Gender equality

Gender equality

Why gender equality? Gender equality is globally the most common form of inequality and remains a major obstacle to the eradication of poverty. We specifically focus on gender equality as a means to significantly reduce inequalities and empower people living in extreme poverty to improve their lives.

Across the world, so many women and girls still do not have access to or control over resources and services. They live in fear of gender-based violence (GBV), are denied education and have no say over decisions in their homes. Gender equality forms a major pillar of Concern’s equality strategy 2016 to 2020 and is a key area of focus for all programmes in livelihoods, health and education. 

And we are seeing an impact.

"We started to realise that a lot of roles in the home can be done by anybody. By sharing these we can see the changes in the welfare of the family and how women are treated."

Livelihood programme participant - Tanzania
Souley Mai Daoua (17) is a member of the 'Mama Lumiere' mothers group in Niger. Photo: Jennifer Nolan / Concern Worldwide.
Souley Mai Daoua (17) is a member of the 'Mama Lumiere' mothers group in Niger. Photo: Jennifer Nolan / Concern Worldwide.
Hadiza Adam (28) is a member of the 'Mama Lumiere' mothers group in Niger. Photo: Jennifer Nolan / Concern Worldwide.
Hadiza Adam (28) is a member of the 'Mama Lumiere' mothers group in Niger. Photo: Jennifer Nolan / Concern Worldwide.
Assoumane Tssiako is a member of the Husband Schools in Niger. Photo: Jennifer Nolan / Concern Worldwide.
Assoumane Tssiako is a member of the Husband Schools in Niger. Photo: Jennifer Nolan / Concern Worldwide.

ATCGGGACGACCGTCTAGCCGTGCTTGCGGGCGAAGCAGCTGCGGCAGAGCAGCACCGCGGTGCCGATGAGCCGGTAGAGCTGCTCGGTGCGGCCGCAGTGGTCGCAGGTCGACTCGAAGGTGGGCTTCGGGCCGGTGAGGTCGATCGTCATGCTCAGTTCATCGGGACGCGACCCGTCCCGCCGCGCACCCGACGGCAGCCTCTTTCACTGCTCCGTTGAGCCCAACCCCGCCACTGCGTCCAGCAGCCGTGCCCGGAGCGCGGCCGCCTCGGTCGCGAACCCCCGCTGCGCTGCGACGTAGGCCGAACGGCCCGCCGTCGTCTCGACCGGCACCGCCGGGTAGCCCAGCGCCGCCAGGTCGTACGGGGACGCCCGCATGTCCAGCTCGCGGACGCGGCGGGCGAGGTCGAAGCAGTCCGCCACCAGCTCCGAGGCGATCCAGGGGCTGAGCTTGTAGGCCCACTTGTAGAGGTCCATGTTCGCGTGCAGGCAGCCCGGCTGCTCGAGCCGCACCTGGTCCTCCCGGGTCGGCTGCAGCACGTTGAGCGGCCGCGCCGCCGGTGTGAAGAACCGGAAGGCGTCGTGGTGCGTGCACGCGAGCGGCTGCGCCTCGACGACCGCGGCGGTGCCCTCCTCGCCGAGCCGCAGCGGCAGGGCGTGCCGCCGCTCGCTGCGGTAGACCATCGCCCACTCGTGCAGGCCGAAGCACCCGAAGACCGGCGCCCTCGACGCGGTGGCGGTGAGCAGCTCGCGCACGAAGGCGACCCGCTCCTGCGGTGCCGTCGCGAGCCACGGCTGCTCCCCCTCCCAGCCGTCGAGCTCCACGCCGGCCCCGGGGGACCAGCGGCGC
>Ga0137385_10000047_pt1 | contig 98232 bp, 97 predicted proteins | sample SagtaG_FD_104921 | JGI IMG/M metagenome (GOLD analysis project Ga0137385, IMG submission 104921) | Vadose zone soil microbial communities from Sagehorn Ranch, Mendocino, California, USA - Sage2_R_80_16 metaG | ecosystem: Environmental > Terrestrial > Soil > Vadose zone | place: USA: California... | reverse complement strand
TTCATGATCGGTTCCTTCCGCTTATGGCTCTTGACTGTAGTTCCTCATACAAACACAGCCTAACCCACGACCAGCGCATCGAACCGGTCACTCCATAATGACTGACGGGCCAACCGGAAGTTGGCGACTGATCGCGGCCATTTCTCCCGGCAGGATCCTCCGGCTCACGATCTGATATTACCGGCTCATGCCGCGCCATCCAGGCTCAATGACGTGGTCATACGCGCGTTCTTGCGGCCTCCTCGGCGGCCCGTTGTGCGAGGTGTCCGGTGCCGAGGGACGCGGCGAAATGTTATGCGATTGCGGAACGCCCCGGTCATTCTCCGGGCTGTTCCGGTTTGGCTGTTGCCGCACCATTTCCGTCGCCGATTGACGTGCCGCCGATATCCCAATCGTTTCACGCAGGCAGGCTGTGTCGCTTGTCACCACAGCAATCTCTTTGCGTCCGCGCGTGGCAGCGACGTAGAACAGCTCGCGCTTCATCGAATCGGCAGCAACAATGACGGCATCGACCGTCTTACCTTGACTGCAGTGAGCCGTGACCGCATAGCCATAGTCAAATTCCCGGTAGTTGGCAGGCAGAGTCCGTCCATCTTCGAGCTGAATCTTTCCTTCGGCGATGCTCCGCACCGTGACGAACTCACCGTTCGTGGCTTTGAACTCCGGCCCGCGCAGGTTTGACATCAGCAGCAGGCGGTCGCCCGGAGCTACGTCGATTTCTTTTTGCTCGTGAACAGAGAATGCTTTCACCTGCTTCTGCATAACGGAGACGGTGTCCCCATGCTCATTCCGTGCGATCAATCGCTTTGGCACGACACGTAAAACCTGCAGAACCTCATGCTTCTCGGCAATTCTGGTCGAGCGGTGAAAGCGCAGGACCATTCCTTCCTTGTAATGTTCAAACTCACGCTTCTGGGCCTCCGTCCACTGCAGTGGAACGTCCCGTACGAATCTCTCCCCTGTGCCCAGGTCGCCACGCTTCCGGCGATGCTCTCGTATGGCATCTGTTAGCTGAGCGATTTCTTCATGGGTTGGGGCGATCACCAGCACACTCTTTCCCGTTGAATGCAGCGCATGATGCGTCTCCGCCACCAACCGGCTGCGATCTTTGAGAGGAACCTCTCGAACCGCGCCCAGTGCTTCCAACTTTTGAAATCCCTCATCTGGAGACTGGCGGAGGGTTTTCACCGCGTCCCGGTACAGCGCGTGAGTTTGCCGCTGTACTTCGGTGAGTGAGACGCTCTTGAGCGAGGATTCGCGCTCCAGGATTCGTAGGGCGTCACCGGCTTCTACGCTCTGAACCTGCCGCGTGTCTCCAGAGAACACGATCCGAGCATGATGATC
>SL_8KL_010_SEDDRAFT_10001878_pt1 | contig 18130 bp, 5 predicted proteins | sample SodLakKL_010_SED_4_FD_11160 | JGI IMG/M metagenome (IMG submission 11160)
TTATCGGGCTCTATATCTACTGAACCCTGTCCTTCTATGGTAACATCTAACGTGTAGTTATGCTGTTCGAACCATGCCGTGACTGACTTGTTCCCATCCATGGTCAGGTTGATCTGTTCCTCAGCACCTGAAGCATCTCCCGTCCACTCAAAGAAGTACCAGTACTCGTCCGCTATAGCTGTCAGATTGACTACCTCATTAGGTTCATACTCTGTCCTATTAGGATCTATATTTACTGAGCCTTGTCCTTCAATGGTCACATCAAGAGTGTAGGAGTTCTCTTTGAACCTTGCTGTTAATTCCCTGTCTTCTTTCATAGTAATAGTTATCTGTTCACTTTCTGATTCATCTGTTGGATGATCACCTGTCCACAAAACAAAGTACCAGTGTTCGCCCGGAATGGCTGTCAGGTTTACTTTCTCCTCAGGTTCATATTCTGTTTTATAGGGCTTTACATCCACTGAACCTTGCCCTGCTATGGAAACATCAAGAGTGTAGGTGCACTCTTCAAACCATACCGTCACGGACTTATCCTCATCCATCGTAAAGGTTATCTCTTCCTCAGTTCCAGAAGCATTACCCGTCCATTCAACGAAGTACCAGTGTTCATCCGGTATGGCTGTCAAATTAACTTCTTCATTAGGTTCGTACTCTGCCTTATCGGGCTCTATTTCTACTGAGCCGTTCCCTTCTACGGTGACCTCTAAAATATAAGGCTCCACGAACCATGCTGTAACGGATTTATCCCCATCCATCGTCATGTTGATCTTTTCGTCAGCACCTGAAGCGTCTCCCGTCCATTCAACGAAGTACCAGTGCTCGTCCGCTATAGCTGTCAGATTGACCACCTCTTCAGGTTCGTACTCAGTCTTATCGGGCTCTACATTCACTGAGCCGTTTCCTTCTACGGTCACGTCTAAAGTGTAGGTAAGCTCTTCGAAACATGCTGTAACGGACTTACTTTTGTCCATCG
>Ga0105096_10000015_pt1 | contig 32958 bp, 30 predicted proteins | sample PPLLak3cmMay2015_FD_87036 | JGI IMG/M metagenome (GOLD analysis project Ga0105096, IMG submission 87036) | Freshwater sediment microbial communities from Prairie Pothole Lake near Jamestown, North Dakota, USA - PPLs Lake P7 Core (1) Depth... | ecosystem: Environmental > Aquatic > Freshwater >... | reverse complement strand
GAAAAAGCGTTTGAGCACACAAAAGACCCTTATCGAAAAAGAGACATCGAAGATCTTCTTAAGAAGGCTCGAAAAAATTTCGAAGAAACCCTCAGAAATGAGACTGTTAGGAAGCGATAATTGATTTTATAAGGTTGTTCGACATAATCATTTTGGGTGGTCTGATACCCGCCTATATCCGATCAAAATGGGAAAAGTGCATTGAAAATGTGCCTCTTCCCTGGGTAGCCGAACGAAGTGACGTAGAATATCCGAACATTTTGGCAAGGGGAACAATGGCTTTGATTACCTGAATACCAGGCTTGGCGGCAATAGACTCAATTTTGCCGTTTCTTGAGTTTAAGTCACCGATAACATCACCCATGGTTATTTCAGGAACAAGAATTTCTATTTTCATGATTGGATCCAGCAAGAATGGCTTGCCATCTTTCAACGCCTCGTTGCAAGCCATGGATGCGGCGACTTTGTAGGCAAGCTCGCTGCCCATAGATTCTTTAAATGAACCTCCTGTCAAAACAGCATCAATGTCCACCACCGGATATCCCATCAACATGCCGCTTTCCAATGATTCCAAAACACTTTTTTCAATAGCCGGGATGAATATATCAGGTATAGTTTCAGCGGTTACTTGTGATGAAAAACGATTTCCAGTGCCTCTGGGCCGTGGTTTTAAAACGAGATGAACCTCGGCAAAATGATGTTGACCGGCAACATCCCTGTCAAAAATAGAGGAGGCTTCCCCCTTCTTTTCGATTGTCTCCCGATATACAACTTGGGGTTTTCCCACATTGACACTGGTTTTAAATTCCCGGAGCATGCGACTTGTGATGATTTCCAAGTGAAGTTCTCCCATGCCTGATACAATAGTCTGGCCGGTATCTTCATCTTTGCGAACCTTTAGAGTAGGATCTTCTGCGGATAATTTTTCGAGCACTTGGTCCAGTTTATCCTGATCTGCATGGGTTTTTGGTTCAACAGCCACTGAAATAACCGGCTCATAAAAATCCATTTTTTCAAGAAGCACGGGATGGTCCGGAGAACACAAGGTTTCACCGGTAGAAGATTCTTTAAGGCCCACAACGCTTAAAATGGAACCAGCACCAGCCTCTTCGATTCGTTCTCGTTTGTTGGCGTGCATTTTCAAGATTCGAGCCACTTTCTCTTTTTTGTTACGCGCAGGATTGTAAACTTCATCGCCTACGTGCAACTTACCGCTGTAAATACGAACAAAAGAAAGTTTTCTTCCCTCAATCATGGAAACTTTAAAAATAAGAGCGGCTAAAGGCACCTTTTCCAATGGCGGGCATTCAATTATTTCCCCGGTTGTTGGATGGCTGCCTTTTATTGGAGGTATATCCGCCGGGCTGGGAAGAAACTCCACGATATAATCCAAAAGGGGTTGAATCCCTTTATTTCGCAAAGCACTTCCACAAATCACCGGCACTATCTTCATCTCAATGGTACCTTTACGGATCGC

Ibrahim Abdou member of the Husbands School in Tahou, Niger. Photo: Ciara Hogan / Concern Worldwide.
Ibrahim Abdou member of the Husbands School in Tahou, Niger. Photo: Ciara Hogan / Concern Worldwide.
Ibrahim Abdou, a member of the Husbands Schools, with his family. Photo: Ciara Hogan / Concern Worldwide.
Ibrahim Abdou, a member of the Husbands Schools, with his family. Photo: Ciara Hogan / Concern Worldwide.
Concern staff member in Sierra Leone. Photo: Jennifer Nolan /  Concern Worldwide.
Concern staff member in Sierra Leone. Photo: Jennifer Nolan / Concern Worldwide.

A closer look at our approach to gender equality

Here are just some of the ways our gender equality programming is helping to change the lives of women, men and children around the world.

Open/Close

Gender sensitive to gender transformative

Open/Close

Every programme that Concern implements is 'gender sensitive' – meaning it identifies and takes into account the different needs, abilities, and opportunities of girls, boys, women and men. Our ultimate aim, however, is to move from 'gender-sensitive' to 'gender-transformative' on all programmes. This means working with communities to develop programmes that transform the root causes of gender inequality at many layers of society – from the individual to the institutional and national.

Open/Close

Engaging men

Open/Close
Open/Close

Conflict and gender equality

Open/Close

"The greatest barriers we face to improving our lives are our husbands. I know my rights but they don’t apply in my home. When I come home, I leave my rights at the door."

Livelihoods programme participant - Tanzania

Positive results

Engaging with men doesn’t mean that women lose out. Based on Concern’s positive results using the approach in Tanzania and Sierra Leone, we believe that engaging men is an essential element of women’s empowerment so that benefits are brought to children, women and men themselves.

Support our Liberia water appeal

  • A shocking 90% of people in Liberia have limited access to safe water

  • We’re repairing and building wells to bring clean water to more people

  • The need is huge and we need your help to reach more communities

Support this appeal
Share your concern